Nachas is a Yiddish word which means an extreme joy or blessing; a pride in one's accomplishments especially in ones children and grandchildren.
Yesterday I attended the funeral service of a dear friend's father. He was a Holocaust survivor. At a very young age he had lost his entire immediate family; both parents and four siblings. When the Rabbi spoke about his man's life he stressed how important family was to him; his wife, 4 children, 3 son-in-laws, a daughter-in-law, and 7 grandchildren...and cousins, be it first, second, or third cousins. The Rabbi spoke about how significant a role cousins play when your entire immediate family is lost in such a traumatic and devastating way.
Perhaps the importance of family, and specifically extended family, is lost on some. It is not, however, lost on me. I prattle on, excessively I am sure, about the magnificence of cousins. I love my cousins. All of them. There are the ones I grew-up with,
the ones I watched grow up, and the ones I reached through research.
Cousins aren't like siblings who rivaling for our parents'
attention. They aren't like aunts and uncles who are typically older
than us and can exert some authority. Cousins aren't like friends
that come and go throughout our lives. Cousins are constants. Even if
they have long stretches of absences, you know they are out there
somewhere. They have a shared understanding about your family and provide an almost immediate acceptance. They are also the greatest genealogical resource you can ever find. Fellow genealogist cousins will provide you with insight into your common ancestor as well as help you unpuzzle how generations drifted apart.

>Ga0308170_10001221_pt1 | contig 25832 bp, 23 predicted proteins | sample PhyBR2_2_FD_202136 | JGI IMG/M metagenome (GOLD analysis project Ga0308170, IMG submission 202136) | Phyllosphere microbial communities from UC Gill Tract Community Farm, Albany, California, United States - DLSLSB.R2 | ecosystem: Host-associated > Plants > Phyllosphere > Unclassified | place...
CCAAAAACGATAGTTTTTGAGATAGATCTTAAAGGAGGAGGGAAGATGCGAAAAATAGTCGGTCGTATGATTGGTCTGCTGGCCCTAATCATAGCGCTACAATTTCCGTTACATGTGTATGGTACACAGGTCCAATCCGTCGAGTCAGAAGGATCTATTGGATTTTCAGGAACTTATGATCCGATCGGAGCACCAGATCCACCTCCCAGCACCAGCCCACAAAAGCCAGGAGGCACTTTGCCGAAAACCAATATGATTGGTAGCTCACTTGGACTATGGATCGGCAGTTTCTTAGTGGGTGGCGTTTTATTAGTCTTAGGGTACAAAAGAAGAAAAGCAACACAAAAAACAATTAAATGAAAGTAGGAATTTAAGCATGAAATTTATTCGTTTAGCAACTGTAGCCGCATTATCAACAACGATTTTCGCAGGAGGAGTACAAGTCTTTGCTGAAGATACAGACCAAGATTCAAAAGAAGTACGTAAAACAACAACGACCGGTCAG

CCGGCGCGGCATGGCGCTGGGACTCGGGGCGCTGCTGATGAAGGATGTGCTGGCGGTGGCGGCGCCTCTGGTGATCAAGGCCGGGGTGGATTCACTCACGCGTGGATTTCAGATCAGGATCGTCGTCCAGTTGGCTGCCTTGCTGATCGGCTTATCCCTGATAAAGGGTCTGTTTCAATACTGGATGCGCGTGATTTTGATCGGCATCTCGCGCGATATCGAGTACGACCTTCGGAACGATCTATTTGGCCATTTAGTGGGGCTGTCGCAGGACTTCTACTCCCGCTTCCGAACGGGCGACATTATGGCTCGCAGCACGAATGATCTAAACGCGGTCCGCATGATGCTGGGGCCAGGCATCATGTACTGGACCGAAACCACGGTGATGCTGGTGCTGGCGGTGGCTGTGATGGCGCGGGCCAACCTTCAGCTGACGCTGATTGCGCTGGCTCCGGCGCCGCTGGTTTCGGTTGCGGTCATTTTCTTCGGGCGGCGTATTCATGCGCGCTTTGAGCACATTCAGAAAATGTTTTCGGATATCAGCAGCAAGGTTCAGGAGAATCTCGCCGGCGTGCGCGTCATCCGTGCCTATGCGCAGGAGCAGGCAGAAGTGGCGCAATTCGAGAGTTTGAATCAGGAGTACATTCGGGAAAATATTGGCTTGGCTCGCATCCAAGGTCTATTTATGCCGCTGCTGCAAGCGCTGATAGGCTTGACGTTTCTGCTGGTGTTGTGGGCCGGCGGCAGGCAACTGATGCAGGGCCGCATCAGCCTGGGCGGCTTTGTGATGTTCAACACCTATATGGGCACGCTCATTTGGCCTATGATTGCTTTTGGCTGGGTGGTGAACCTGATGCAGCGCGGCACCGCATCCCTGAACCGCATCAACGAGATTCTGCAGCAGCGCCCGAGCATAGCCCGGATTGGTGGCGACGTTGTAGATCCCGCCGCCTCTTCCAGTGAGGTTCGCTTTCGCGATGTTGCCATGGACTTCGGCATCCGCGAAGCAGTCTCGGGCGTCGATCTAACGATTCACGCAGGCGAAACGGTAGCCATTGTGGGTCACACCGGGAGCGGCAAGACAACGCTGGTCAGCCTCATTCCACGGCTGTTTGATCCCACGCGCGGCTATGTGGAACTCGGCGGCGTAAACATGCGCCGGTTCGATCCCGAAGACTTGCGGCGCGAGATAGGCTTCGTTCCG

This past weekend I had the pleasure of spending a day with my 3rd cousin's wife. I have not met my 3rd cousin, Chris, in person; I found him through genealogy research. His wife asked both him and I how we are related. He didn't know; but I know. His great grandmother was the sister of my great grandfather. And those siblings had to have been close because when my great grandfather died, my great grandmother went to live with Chris's great grandparents. In fact, my great grandmother is buried with then and not with my great grandfather. At one time there was a closeness.
At the end of the funeral service I hastened over to see my friends' kids; specifically their middle child who I am very close to. She was in tears; devastated by the loss of her grandfather. Initially I held her close. That was until her cousin approached. After a brief group hug, I stood and watch the two young girls hold each other and sob. Extended family really is the greatest gift you'll ever get and to that you can thank your grandparents; they gave you the potential for cousins - - and if they did not your great-grandparents, or great-great-grandparents did. Trust me, you have some degree of cousins out there somewhere.
When next you venture out into your family tree research, take a tangent. Research that 4th great uncle's kids, or that great-grandfather's niece. You'll never know the relationship you'll uncover.